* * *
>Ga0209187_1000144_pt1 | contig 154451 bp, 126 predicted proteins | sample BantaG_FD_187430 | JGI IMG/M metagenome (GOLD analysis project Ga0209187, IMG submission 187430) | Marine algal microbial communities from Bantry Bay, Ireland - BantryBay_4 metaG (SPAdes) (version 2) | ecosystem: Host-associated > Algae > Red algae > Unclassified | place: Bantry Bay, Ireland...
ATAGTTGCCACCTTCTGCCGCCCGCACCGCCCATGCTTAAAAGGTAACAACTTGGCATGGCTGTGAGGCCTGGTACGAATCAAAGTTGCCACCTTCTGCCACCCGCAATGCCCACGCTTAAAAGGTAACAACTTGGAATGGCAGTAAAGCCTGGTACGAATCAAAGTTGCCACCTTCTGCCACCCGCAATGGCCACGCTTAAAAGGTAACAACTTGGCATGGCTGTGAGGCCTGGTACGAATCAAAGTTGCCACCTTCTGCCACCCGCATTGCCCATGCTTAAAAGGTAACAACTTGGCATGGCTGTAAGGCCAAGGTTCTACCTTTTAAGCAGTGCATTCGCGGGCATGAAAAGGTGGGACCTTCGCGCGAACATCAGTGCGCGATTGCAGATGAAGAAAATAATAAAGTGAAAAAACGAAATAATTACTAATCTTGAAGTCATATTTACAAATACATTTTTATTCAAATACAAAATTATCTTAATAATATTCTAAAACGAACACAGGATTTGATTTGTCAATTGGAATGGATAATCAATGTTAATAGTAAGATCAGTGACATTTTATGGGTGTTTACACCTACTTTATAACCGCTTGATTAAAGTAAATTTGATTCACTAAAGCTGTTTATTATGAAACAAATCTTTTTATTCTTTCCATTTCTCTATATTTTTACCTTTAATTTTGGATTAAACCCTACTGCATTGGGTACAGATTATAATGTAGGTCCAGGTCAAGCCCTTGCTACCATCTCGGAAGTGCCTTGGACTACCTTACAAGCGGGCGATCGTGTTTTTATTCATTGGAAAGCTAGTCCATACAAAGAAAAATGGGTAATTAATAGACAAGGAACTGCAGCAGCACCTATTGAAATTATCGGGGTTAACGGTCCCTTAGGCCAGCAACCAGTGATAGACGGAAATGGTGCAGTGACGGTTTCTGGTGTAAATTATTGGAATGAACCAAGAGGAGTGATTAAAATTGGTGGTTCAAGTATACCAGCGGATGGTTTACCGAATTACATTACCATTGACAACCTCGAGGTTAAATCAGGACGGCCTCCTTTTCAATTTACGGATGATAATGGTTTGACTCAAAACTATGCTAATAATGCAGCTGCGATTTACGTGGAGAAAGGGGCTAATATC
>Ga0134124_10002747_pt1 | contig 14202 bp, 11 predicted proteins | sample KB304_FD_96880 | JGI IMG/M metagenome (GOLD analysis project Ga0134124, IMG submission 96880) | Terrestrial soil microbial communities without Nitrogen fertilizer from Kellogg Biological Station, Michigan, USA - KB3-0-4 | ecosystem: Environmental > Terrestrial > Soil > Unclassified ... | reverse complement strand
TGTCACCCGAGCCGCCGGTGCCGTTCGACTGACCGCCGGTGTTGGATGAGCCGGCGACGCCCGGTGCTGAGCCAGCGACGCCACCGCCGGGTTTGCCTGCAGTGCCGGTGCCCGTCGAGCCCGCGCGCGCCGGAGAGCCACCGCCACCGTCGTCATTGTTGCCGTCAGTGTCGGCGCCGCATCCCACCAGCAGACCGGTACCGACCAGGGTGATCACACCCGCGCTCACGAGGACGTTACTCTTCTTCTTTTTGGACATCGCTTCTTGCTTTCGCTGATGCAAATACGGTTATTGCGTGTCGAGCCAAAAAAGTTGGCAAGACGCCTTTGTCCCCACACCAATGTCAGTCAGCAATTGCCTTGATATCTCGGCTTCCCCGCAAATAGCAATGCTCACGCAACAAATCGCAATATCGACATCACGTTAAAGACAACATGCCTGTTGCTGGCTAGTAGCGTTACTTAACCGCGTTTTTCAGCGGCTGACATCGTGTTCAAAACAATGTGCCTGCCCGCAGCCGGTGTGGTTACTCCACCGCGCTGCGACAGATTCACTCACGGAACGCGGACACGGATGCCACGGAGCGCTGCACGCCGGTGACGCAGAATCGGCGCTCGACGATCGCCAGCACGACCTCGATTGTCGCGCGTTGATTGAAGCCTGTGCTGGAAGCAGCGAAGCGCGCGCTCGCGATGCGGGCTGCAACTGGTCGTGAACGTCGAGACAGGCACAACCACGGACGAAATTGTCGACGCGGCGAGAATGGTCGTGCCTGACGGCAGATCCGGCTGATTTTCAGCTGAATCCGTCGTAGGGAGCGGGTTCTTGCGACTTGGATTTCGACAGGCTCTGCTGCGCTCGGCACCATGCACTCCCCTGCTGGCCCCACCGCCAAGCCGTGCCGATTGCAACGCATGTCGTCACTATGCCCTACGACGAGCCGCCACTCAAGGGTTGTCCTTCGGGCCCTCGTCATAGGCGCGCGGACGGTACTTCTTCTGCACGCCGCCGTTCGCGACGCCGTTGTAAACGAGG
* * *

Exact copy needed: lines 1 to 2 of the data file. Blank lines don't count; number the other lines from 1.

>Ga0209187_1000144_pt1 | contig 154451 bp, 126 predicted proteins | sample BantaG_FD_187430 | JGI IMG/M metagenome (GOLD analysis project Ga0209187, IMG submission 187430) | Marine algal microbial communities from Bantry Bay, Ireland - BantryBay_4 metaG (SPAdes) (version 2) | ecosystem: Host-associated > Algae > Red algae > Unclassified | place: Bantry Bay, Ireland...
ATAGTTGCCACCTTCTGCCGCCCGCACCGCCCATGCTTAAAAGGTAACAACTTGGCATGGCTGTGAGGCCTGGTACGAATCAAAGTTGCCACCTTCTGCCACCCGCAATGCCCACGCTTAAAAGGTAACAACTTGGAATGGCAGTAAAGCCTGGTACGAATCAAAGTTGCCACCTTCTGCCACCCGCAATGGCCACGCTTAAAAGGTAACAACTTGGCATGGCTGTGAGGCCTGGTACGAATCAAAGTTGCCACCTTCTGCCACCCGCATTGCCCATGCTTAAAAGGTAACAACTTGGCATGGCTGTAAGGCCAAGGTTCTACCTTTTAAGCAGTGCATTCGCGGGCATGAAAAGGTGGGACCTTCGCGCGAACATCAGTGCGCGATTGCAGATGAAGAAAATAATAAAGTGAAAAAACGAAATAATTACTAATCTTGAAGTCATATTTACAAATACATTTTTATTCAAATACAAAATTATCTTAATAATATTCTAAAACGAACACAGGATTTGATTTGTCAATTGGAATGGATAATCAATGTTAATAGTAAGATCAGTGACATTTTATGGGTGTTTACACCTACTTTATAACCGCTTGATTAAAGTAAATTTGATTCACTAAAGCTGTTTATTATGAAACAAATCTTTTTATTCTTTCCATTTCTCTATATTTTTACCTTTAATTTTGGATTAAACCCTACTGCATTGGGTACAGATTATAATGTAGGTCCAGGTCAAGCCCTTGCTACCATCTCGGAAGTGCCTTGGACTACCTTACAAGCGGGCGATCGTGTTTTTATTCATTGGAAAGCTAGTCCATACAAAGAAAAATGGGTAATTAATAGACAAGGAACTGCAGCAGCACCTATTGAAATTATCGGGGTTAACGGTCCCTTAGGCCAGCAACCAGTGATAGACGGAAATGGTGCAGTGACGGTTTCTGGTGTAAATTATTGGAATGAACCAAGAGGAGTGATTAAAATTGGTGGTTCAAGTATACCAGCGGATGGTTTACCGAATTACATTACCATTGACAACCTCGAGGTTAAATCAGGACGGCCTCCTTTTCAATTTACGGATGATAATGGTTTGACTCAAAACTATGCTAATAATGCAGCTGCGATTTACGTGGAGAAAGGGGCTAATATC